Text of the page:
Take the 2-minute tour ×
Stack Overflow is a question and answer site for professional and enthusiast programmers. It's 100% free, no registration required.

I work on a web application that is a multi-tenant cloud based application (lots of clients, each with their own separate "environment", but all on shared sets of hardware) and we're introducing the ability for a user to batch up work for later processing. The types of batched work really isn't important, it's just of sufficient quantity that doing it without a work queue isn't really practical. We've selected RabbitMQ as our underlying queue framework.

Because we're a multi-tenant app, we don't necessarily want clients to be able to cause lengthy queue process times for another client, so one idea that we've floated up is creating a queue on a per client basis and having a shared worker pool pointed across ALL our client queues. The problem is that, to the best that I can figure, workers are directly bound to a specific queue, not an exchange. In our ideal world, our client queues will still be processed, without one client blocking another, from a shared worker pool that we can grow or shrink as necessary by launching more workers or closing down idle ones. Having workers tied to a specific queue prevents us from this in a practical sense, as we'd frequently have lots of workers just idling on a queue with no activity.

Is there a relatively straight forward to accomplish this? I'm fairly new to RabbitMQ and haven't really been able to accomplish what we're after. We also don't want to have to write a very complex multithreaded consumer application either, that's a time sink in dev and test time that we likely can't afford. Our stack is Windows/.Net/C# based if that's germaine, but I don't think that should have a major bearing in the question at hand.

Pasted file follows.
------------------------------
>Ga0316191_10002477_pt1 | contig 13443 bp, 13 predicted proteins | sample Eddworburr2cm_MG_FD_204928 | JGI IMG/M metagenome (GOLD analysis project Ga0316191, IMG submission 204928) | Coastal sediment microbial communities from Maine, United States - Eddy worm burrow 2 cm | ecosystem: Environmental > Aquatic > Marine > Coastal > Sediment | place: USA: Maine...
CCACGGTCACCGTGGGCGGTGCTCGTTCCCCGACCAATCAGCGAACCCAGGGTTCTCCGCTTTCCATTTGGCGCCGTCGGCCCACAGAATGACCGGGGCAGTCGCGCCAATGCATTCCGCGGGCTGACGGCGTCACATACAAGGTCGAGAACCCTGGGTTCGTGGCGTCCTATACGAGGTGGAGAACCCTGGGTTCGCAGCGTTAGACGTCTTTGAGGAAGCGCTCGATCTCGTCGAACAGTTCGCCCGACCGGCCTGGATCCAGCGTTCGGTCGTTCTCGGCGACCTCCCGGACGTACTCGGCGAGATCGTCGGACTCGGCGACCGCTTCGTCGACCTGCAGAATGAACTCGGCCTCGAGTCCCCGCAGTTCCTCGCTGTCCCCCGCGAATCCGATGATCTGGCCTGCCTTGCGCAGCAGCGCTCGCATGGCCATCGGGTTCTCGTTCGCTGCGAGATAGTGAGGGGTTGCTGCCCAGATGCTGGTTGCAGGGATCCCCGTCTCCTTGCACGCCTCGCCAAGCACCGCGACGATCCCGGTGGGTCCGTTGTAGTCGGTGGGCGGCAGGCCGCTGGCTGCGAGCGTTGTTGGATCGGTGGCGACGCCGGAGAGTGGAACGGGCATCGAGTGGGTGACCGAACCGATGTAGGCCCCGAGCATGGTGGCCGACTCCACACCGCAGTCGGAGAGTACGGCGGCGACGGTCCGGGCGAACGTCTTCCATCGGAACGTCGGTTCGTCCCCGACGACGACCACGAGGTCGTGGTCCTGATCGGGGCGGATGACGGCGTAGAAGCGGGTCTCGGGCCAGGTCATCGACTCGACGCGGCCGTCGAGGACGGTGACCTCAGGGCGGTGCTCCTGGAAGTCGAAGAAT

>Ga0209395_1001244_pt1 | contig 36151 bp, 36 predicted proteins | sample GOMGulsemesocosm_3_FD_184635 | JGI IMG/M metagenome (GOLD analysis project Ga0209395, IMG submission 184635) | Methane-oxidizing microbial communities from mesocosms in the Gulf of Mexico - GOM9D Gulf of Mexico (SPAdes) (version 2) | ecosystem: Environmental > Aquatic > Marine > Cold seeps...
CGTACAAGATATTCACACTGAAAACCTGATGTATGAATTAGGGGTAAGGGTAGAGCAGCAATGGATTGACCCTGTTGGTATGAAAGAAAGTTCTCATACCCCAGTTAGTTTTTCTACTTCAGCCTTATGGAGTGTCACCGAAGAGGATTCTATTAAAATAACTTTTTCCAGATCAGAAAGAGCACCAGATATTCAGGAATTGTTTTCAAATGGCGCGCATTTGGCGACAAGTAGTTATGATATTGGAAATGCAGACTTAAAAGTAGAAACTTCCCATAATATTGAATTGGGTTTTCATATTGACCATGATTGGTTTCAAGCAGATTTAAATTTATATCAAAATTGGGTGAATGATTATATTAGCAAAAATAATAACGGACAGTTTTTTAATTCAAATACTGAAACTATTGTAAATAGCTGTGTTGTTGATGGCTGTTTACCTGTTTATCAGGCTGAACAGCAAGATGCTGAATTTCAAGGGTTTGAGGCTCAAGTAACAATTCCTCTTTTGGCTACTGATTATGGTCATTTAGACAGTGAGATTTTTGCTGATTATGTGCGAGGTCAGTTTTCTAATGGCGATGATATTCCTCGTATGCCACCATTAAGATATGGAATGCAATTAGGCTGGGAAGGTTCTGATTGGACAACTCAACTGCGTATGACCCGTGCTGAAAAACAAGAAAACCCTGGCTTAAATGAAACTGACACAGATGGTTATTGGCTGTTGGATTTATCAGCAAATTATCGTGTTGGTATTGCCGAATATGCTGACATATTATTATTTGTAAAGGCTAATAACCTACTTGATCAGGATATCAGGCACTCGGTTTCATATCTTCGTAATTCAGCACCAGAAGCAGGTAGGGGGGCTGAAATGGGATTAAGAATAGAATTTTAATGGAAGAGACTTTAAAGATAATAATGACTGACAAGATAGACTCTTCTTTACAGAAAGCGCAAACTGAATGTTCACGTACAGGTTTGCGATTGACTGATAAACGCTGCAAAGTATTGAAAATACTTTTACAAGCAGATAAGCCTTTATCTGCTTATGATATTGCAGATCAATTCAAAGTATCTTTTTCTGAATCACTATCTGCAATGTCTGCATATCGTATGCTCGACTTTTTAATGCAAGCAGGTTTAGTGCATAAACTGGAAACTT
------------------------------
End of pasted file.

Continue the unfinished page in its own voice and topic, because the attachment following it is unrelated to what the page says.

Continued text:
share|improve this question
add comment

3 Answers

You can just have your pool of workers all consume the same unique queue. Work will then be distributed across them and you'll be able to grow/shrink your pool in order to increase/decrease your work processing capacity.

share|improve this answer
1  
I'm not asking about assigning multiple workers to the same queue, I'm sort of asking about the reverse. I want a finite pool of workers to consume from a large (let's call it ~500) number of queues. –  bakasan Nov 28 '11 at 21:32
1  
I have experimented first-hand with this kind of approach and it's not pretty: it's hard to find a suitable heuristic to process all these queues. Do you process first the fullest queues? Or the ones with the older messages? In both case, you're out of the AMQP protocol and have to start dealing with the Rabbit management API. Then you think: let's have the same number of queues than workers and you add some consistent-hash mapping between 500 Qs and the worker queues. Then you realize that a single queue and n workers competing on it is all you need. –  David Dossot Nov 28 '11 at 21:40
    
I've a similar requirement, however I want to ensure the messages from a particular customer are processed sequentially. A contact isn't deleted before it was created etc. Is there some configuration or setup of RabbitMQ that can do this yet share the queue between workers? (Is this a new Q...?) –  Aaron Dec 5 '12 at 5:12
add comment

I don't understand why you don't use RabbitMQ's vhosts and have your app login to RabbitMQ and authenticate on a separate connection for each user.

This doesn't mean that you can't have a worker supervisor that assigns workers to one user or another. But it does mean that all messages for each user are processed by entirely separate exchanges and queues.

share|improve this answer
add comment

Workers are assigned 0+ queues, not exchanges.

The logic for which tasks will be taken from which queues for each worker is implemented in the class indicated via CELERYD_CONSUMER, which is by default celery.worker.consumer.Consumer.

You can create a custom consumer class ro implements whatever logic you like. The hard part will be deciding the details ofthe "fairness" algorithm you want to use; but once you've decided that, you can implement it be creating a custom consumer class and assigning that to appropriate workers.

share|improve this answer
add comment

Your Answer

 
discard

By posting your answer, you agree to the privacy policy and terms of service.

Not the answer you're looking for? Browse other questions tagged or ask your own question.